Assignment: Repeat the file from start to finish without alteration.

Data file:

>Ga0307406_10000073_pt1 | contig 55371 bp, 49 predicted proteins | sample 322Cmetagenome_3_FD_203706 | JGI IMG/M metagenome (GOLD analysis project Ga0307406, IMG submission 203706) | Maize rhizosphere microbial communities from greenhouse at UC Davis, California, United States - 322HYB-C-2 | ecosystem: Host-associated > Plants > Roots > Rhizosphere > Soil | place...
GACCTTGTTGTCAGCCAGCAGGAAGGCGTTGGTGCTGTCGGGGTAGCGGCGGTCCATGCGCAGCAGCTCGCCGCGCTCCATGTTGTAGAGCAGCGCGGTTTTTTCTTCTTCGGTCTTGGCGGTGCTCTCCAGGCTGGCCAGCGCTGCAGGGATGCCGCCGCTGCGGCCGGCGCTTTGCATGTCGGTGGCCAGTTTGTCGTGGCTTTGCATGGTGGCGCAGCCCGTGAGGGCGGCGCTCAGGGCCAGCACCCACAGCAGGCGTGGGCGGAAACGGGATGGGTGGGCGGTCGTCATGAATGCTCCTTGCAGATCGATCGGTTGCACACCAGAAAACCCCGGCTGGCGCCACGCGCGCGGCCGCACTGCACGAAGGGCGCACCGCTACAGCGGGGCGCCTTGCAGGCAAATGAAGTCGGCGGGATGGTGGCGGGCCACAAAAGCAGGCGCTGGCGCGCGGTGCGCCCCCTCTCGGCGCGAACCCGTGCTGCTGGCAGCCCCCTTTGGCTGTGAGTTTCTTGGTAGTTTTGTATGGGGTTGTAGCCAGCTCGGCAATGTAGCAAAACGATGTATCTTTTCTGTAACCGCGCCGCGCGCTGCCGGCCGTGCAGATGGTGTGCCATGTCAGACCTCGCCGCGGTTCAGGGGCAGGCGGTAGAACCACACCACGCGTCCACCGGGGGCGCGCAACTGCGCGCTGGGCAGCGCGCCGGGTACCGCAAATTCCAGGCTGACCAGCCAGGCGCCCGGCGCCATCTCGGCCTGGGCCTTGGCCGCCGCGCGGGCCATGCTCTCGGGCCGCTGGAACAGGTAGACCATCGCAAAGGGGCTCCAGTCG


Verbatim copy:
>Ga0307406_10000073_pt1 | contig 55371 bp, 49 predicted proteins | sample 322Cmetagenome_3_FD_203706 | JGI IMG/M metagenome (GOLD analysis project Ga0307406, IMG submission 203706) | Maize rhizosphere microbial communities from greenhouse at UC Davis, California, United States - 322HYB-C-2 | ecosystem: Host-associated > Plants > Roots > Rhizosphere > Soil | place...
GACCTTGTTGTCAGCCAGCAGGAAGGCGTTGGTGCTGTCGGGGTAGCGGCGGTCCATGCGCAGCAGCTCGCCGCGCTCCATGTTGTAGAGCAGCGCGGTTTTTTCTTCTTCGGTCTTGGCGGTGCTCTCCAGGCTGGCCAGCGCTGCAGGGATGCCGCCGCTGCGGCCGGCGCTTTGCATGTCGGTGGCCAGTTTGTCGTGGCTTTGCATGGTGGCGCAGCCCGTGAGGGCGGCGCTCAGGGCCAGCACCCACAGCAGGCGTGGGCGGAAACGGGATGGGTGGGCGGTCGTCATGAATGCTCCTTGCAGATCGATCGGTTGCACACCAGAAAACCCCGGCTGGCGCCACGCGCGCGGCCGCACTGCACGAAGGGCGCACCGCTACAGCGGGGCGCCTTGCAGGCAAATGAAGTCGGCGGGATGGTGGCGGGCCACAAAAGCAGGCGCTGGCGCGCGGTGCGCCCCCTCTCGGCGCGAACCCGTGCTGCTGGCAGCCCCCTTTGGCTGTGAGTTTCTTGGTAGTTTTGTATGGGGTTGTAGCCAGCTCGGCAATGTAGCAAAACGATGTATCTTTTCTGTAACCGCGCCGCGCGCTGCCGGCCGTGCAGATGGTGTGCCATGTCAGACCTCGCCGCGGTTCAGGGGCAGGCGGTAGAACCACACCACGCGTCCACCGGGGGCGCGCAACTGCGCGCTGGGCAGCGCGCCGGGTACCGCAAATTCCAGGCTGACCAGCCAGGCGCCCGGCGCCATCTCGGCCTGGGCCTTGGCCGCCGCGCGGGCCATGCTCTCGGGCCGCTGGAACAGGTAGACCATCGCAAAGGGGCTCCAGTCG